Even though gas prices are at their lowest levels since 2010, fuel-economy is still the most influential factor among most new-vehicle buyers when determining which vehicle they choose, according to a new J.D. Power 2015 U.S. Avoider Study.
Fuel-economy has been the top reason for four straight years. The study did find out that 14 percent of new-vehicle owners believe that gas mileage as the most influential reason for selecting the vehicle they ultimately purchased however.
The study, which is now in its 12th year, looks into the reasons people purchase, don't purchase or avoid certain vehicles altogether while shopping.
Gas mileage is the main reason among buyers of compact, small and midsize cars and compact MPVs. Fuel economy is the second-most common reason why a model isn't chosen by shoppers in favor of another vehicle (16%).
"Consumers know that, although gas prices are low today, the cost of fuel will likely increase during the time they own their vehicle," said Arianne Walker, senior director, automotive media & marketing at J.D. Power., in a company statement. "Clearly, consumers are considering the total cost of ownership when selecting their new vehicle."
Low gas prices are one of the many factors suppressing demand for hybrid/electric vehicles. Hybrid and EVs currently only account for 3.5 percent of new-vehicle sales, down from 3.8 percent in 2013, according to the study. Those who like traditional gasoline-engine vehicles don't buy hybrid models due to cost at a higher rate (24%) than they avoid gasoline engines due to cost (16%).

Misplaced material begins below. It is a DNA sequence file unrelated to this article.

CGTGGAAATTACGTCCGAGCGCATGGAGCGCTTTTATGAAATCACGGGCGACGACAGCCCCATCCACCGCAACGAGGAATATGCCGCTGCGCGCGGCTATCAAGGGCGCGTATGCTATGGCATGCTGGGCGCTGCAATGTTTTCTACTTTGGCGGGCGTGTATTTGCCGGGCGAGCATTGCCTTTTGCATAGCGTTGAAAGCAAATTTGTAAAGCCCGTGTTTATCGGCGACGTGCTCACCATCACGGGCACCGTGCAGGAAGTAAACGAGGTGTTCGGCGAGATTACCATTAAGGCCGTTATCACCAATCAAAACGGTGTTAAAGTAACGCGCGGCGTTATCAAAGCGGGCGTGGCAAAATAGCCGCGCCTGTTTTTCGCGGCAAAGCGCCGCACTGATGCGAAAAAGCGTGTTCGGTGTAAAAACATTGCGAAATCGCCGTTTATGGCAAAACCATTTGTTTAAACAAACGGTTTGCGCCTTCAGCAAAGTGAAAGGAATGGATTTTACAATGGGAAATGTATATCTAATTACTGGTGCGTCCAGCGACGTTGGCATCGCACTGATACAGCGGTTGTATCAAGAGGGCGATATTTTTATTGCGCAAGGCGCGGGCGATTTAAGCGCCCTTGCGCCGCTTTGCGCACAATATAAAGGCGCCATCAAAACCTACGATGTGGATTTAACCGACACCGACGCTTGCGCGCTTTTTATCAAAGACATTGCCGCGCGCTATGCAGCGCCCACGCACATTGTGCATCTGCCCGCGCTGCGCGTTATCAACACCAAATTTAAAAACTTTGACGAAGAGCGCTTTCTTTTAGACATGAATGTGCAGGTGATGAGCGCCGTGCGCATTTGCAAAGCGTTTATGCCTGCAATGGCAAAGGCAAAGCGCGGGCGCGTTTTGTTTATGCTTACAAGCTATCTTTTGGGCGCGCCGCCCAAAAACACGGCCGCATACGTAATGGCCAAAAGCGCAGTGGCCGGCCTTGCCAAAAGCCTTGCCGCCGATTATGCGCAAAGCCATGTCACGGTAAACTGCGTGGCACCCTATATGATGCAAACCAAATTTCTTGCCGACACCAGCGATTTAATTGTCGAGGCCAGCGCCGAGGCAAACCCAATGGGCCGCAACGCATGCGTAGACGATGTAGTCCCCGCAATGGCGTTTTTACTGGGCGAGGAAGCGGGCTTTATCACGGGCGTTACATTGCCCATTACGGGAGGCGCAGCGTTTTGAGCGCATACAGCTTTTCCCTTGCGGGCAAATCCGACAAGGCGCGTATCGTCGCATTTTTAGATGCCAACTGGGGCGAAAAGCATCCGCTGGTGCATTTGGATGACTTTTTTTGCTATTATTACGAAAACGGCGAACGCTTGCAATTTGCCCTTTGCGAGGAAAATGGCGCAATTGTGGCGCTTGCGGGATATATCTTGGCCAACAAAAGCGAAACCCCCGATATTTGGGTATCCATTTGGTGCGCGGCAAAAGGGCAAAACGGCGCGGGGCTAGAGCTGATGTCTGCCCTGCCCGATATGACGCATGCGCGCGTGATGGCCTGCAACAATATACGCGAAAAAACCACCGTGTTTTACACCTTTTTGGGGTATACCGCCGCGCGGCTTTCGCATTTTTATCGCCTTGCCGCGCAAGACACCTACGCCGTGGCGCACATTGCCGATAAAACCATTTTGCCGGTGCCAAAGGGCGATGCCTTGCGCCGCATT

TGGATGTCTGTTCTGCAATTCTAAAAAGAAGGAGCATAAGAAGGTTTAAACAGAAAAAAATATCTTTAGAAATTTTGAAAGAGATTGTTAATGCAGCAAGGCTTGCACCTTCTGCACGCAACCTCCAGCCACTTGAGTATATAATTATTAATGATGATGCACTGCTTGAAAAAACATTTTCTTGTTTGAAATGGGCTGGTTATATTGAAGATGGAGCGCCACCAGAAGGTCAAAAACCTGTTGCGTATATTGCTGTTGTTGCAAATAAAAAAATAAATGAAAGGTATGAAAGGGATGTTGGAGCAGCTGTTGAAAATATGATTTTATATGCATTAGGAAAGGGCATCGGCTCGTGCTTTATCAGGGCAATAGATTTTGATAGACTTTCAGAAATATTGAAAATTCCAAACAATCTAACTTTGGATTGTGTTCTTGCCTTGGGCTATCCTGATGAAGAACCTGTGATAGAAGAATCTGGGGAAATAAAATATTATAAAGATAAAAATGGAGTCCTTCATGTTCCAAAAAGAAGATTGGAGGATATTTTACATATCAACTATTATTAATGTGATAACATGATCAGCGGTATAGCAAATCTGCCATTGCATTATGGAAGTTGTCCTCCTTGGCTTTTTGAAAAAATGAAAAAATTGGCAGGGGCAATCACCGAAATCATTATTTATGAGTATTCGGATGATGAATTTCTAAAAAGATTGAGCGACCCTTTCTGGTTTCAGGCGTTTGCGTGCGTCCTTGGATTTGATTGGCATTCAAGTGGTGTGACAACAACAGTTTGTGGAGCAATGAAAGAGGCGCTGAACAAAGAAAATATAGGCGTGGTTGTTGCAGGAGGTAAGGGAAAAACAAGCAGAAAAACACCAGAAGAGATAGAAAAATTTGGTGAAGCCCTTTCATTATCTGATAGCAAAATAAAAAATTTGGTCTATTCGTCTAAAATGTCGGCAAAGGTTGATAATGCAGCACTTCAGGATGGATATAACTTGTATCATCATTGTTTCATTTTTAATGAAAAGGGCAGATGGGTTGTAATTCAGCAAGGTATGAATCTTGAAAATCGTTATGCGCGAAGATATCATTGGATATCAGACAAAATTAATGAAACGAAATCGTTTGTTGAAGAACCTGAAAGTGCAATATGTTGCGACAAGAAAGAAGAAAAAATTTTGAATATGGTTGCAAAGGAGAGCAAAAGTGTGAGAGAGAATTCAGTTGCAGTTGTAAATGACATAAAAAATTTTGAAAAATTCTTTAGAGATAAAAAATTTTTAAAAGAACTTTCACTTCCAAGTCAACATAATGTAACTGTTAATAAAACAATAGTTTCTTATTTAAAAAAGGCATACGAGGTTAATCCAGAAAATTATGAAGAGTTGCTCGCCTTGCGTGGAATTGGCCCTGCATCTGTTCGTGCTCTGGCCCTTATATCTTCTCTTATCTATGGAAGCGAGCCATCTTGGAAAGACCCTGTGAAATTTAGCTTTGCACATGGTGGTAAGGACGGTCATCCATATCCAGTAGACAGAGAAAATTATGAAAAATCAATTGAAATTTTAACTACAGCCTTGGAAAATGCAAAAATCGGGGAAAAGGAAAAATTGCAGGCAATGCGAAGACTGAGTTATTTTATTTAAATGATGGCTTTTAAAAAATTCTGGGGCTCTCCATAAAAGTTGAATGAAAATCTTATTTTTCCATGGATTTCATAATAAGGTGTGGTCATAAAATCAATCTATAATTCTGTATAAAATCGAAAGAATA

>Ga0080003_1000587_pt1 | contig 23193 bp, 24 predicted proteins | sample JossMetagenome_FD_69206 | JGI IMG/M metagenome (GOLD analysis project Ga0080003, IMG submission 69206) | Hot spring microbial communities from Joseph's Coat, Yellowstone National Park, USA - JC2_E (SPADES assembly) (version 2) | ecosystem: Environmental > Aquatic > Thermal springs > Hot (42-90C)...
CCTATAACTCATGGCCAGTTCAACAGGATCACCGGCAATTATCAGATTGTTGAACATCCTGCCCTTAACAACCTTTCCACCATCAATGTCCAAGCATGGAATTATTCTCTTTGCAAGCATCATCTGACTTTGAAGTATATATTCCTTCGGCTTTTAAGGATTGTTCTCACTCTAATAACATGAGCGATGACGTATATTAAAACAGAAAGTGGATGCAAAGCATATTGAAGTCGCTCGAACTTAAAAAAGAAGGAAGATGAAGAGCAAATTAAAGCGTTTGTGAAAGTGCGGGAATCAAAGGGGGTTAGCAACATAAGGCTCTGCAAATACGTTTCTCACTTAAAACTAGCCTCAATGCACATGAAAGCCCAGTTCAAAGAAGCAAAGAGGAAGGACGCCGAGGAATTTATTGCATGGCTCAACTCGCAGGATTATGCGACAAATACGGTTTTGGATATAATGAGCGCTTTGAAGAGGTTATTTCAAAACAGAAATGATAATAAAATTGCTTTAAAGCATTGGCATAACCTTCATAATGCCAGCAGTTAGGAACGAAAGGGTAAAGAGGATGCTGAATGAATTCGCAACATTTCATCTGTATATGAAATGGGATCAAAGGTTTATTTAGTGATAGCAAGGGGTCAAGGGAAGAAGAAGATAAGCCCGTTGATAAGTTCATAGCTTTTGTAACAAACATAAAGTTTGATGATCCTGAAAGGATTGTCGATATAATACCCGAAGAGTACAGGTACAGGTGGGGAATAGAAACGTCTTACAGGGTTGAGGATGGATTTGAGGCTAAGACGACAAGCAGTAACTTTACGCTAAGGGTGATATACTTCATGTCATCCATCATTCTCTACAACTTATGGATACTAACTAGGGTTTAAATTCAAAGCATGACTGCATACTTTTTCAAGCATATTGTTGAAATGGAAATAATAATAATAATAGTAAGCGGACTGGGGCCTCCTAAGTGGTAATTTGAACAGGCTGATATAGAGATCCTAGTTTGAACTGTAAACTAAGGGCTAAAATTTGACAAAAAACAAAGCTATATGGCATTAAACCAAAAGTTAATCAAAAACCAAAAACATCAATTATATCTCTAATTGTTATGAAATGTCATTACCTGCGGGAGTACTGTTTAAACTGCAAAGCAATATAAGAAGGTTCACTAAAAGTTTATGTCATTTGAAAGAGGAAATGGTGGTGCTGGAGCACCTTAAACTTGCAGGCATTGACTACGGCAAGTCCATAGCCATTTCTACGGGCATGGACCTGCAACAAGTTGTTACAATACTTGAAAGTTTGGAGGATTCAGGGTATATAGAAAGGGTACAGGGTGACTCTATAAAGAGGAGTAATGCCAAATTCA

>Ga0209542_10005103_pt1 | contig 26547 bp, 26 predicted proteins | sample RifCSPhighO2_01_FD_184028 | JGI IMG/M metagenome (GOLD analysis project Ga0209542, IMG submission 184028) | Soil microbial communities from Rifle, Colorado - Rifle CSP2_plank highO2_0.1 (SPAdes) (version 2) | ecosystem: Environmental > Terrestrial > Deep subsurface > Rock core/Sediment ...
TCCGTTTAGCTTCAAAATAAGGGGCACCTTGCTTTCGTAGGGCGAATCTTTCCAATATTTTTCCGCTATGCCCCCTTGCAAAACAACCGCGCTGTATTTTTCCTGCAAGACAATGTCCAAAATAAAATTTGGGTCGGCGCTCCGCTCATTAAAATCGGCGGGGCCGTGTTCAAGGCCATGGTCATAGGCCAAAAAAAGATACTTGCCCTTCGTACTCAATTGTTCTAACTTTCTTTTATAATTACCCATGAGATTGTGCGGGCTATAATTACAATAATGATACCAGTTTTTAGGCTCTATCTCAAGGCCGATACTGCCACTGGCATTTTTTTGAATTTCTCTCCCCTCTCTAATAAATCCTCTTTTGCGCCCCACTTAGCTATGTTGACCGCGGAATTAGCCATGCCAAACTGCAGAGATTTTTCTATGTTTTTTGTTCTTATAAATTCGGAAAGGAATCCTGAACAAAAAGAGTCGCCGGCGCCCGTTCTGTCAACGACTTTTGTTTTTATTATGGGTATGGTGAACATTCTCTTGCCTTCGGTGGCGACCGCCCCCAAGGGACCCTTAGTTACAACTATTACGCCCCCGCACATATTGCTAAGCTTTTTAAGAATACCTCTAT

J.D. Power said that Gen Y consumers, or those born between 1977 and 1994, buy gasoline engines and avoid hybrid models at even greater rates for being too expensive (27%).
"Factors such as fuel prices and consumer demand may make these tough standards even harder to achieve, as you can't mandate what people want to buy," said Walker. "Gen Y, the largest demographic group in U.S. history, comprises approximately 26 percent of the market, and their demand for larger vehicles will increase as their income increases and their households grow, putting further pressure on the ability for automakers to meet the strict federal mandates on gas mileage."
Other key findings include:
- Exterior look/design is the top reason shoppers avoid a particular vehicle (30%)
-New vehicle buyers said they avoided a vehicle because it lacked the latest technological features at a rate of 15 percent, up from 4 percent last year
The study is based on responses from 30,000 owners who registered a new vehicle in April and May 2014. Answers were collected between July and September of last year, according to J.D. Power.